“Phone calls and emails come in every day from organizations seeking advice,” says Kaiser, who this month will hold a total of 10 Arts in Crisis symposia.
Kaiser is the closest thing to a rock star on the nonprofit scene. More than 400 people turned out in Kalamazoo, Mich., in July to hear his advice about coping with the recession. They included government officials, arts managers, board members and artists who are facing budget cuts, reduced state funding, rapidly diminishing corporate support and declining morale.
Anne Berquist, executive director of the Arts Council of Greater Kalamazoo, says Kaiser’s visit has already spawned an emphasis on collaborations, more strategic use of donor contributions and a more businesslike approach to arts management. She has launched a series of workshops to formulate short- and long-term initiatives within the tight-knit community of some 120 arts orgs.
Another organization assisted by the program is Cleveland’s Beck Center for the Arts. Its president, Lucinda Einhouse, contacted the center when ticket sales and contributions plummeted. After consulting with Kaiser and others, she initiated a variety of actions to bolster financial stability and organizational efficiency, including an urgent appeal to the community. In addition, the org will implement Kaiser’s suggestions to improve institutional marketing, program planning and development of its board.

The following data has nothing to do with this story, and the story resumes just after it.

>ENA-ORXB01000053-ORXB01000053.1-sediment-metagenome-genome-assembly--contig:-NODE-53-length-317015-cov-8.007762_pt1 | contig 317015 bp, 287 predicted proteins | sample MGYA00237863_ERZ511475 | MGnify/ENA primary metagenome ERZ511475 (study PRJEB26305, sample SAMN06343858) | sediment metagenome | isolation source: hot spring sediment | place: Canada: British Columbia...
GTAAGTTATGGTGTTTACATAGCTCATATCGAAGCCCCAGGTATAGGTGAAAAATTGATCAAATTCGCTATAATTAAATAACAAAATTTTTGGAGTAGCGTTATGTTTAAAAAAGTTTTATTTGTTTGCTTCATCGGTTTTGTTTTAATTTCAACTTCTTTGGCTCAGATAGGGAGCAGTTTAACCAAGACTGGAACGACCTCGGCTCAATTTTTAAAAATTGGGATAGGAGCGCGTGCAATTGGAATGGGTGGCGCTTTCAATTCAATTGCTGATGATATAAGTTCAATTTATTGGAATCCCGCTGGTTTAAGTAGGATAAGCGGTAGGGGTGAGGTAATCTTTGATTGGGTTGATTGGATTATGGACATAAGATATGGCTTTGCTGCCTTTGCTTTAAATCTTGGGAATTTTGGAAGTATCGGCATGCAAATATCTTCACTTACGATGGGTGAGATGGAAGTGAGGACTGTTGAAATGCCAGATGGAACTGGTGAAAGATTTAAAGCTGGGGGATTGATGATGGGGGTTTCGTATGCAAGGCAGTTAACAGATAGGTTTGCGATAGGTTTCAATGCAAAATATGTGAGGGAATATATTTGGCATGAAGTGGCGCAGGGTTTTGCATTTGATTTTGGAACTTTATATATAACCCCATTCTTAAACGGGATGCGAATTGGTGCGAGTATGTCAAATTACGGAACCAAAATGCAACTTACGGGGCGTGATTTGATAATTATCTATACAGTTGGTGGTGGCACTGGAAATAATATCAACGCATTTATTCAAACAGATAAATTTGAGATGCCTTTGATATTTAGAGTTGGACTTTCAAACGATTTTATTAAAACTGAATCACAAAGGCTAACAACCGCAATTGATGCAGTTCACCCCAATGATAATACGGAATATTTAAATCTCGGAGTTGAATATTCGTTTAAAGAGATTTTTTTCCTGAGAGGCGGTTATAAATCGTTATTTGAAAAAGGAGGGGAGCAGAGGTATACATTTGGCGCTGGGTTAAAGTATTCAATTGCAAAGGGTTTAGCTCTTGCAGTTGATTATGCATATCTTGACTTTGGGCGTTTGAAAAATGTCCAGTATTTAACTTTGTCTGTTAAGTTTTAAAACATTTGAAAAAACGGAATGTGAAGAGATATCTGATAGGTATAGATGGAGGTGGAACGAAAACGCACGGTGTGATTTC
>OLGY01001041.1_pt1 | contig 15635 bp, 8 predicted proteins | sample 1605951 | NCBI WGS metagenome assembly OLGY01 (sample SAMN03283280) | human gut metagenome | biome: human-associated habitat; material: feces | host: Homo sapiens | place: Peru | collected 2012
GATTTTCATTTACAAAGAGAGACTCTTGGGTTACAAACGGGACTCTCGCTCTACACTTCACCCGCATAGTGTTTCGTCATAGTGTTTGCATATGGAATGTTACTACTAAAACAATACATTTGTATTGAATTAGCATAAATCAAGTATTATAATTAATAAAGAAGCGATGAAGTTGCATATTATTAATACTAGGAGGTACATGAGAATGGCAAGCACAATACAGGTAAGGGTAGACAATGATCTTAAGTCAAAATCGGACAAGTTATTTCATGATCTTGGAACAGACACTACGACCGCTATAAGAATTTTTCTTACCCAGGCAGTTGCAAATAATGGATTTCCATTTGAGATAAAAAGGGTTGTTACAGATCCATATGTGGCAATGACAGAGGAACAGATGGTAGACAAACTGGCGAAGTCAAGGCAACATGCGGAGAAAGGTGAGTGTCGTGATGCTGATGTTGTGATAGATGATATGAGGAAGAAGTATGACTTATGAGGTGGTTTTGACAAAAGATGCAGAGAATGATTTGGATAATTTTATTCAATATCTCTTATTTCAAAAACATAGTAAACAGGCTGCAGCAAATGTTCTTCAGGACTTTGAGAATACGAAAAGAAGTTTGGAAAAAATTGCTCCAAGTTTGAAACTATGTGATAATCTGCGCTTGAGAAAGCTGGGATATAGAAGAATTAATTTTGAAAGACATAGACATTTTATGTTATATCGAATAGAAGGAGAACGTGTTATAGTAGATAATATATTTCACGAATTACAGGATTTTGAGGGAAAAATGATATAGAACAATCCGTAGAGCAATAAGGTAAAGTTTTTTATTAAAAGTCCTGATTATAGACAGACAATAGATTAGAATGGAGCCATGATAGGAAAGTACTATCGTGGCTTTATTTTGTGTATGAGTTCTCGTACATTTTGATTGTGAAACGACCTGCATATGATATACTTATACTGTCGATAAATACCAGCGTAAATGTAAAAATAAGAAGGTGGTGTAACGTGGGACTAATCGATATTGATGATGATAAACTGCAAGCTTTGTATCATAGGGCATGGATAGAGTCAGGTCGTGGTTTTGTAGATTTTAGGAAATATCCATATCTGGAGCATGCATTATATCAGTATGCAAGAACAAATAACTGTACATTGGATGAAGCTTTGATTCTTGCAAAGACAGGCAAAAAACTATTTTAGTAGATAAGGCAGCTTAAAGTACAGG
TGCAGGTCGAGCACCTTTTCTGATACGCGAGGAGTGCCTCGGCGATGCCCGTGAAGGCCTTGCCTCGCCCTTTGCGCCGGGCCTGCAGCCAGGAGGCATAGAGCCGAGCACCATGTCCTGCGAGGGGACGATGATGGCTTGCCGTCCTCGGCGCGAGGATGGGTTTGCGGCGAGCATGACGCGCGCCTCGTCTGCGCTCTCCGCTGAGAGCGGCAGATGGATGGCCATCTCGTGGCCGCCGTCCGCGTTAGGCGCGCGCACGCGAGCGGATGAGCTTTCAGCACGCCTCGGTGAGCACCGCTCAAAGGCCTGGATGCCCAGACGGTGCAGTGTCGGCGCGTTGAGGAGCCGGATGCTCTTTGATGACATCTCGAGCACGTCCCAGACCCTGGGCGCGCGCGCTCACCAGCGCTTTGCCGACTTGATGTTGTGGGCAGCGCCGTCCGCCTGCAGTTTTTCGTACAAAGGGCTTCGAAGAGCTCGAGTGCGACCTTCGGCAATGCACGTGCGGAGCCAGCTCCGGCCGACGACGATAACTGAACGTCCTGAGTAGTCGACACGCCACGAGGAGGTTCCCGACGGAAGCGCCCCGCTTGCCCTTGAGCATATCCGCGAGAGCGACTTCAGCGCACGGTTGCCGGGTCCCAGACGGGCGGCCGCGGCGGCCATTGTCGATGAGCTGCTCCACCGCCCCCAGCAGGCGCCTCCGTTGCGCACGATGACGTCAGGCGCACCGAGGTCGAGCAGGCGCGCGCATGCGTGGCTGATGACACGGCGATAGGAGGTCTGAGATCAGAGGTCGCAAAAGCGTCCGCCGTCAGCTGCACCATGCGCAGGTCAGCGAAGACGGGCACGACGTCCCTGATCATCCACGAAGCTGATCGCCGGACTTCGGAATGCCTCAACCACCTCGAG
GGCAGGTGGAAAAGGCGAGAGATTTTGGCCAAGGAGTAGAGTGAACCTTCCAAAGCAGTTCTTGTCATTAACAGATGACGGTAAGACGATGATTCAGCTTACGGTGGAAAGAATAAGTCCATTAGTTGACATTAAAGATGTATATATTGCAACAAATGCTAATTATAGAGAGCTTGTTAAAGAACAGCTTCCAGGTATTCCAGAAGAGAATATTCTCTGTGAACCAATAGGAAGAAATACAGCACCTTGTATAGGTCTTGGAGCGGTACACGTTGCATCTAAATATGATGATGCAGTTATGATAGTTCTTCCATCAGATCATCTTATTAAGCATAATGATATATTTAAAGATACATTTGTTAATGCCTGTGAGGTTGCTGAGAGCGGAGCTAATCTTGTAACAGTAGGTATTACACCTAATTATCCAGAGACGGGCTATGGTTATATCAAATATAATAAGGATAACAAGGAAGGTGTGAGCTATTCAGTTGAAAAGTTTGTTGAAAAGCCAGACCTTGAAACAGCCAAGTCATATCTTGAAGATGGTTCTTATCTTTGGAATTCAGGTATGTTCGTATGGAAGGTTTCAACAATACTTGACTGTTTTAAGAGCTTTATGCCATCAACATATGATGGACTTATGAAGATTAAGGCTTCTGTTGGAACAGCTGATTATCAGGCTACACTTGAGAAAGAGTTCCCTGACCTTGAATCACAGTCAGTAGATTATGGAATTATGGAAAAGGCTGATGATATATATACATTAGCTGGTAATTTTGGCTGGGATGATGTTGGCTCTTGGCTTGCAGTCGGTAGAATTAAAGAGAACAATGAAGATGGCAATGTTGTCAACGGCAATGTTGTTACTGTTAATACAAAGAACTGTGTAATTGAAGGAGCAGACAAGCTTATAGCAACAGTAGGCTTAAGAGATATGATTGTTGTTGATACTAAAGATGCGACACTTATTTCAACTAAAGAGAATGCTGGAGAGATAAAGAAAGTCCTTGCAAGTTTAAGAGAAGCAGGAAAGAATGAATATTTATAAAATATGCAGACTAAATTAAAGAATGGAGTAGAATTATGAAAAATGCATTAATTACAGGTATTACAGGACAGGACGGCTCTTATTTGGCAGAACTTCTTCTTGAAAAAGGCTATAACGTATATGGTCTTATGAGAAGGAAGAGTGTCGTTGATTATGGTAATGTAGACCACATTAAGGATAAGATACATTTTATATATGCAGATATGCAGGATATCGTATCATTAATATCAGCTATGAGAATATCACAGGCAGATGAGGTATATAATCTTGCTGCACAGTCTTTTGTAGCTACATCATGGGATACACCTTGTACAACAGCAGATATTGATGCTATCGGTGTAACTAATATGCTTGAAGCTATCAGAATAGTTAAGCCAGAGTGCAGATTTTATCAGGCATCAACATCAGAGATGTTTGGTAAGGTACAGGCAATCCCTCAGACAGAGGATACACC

The desire for a cross-organizational font of information and ideas is also demonstrated in the creation of the TCG Brain Bank, which matches experts in areas of concern with nonprofit orgs looking to bone up.
“We’ve gotten a huge response from that,” says TCG exec director Teresa Eyring. “The openness and the willingness to share has been particularly strong in the last year or so.”
Although TCG is still in the midst of surveying orgs about coping with the economic downturn, early responses suggest that nonprofits generally did a solid job anticipating the impact of the fiscal turbulence.
Among the topics of concern is the long-term decline of funding from all fronts (governmental, corporate and private) and the worry that opportunities for artists will erode as orgs pare their programming in an effort to keep budgets down.
The hope is that the soul-searching prompted by the dire economic situation will help set a foundation for future growth.
Take the Magic in San Francisco. After auds, donors and board members rallied in the wake of the theater’s call for coin, the org — downsized to a smaller staff, a single performance venue and a trimmed programming sked — is heading into its formerly jeopardized 2009-10 season upbeat about the creative work onstage as well as its five-year plan for debt elimination.
“It’s going to be another tough year,” says Magic a.d. Loretta Greco. “But all signs indicate we’ll be able to grow again, just grow in smarter, mission-driven ways.”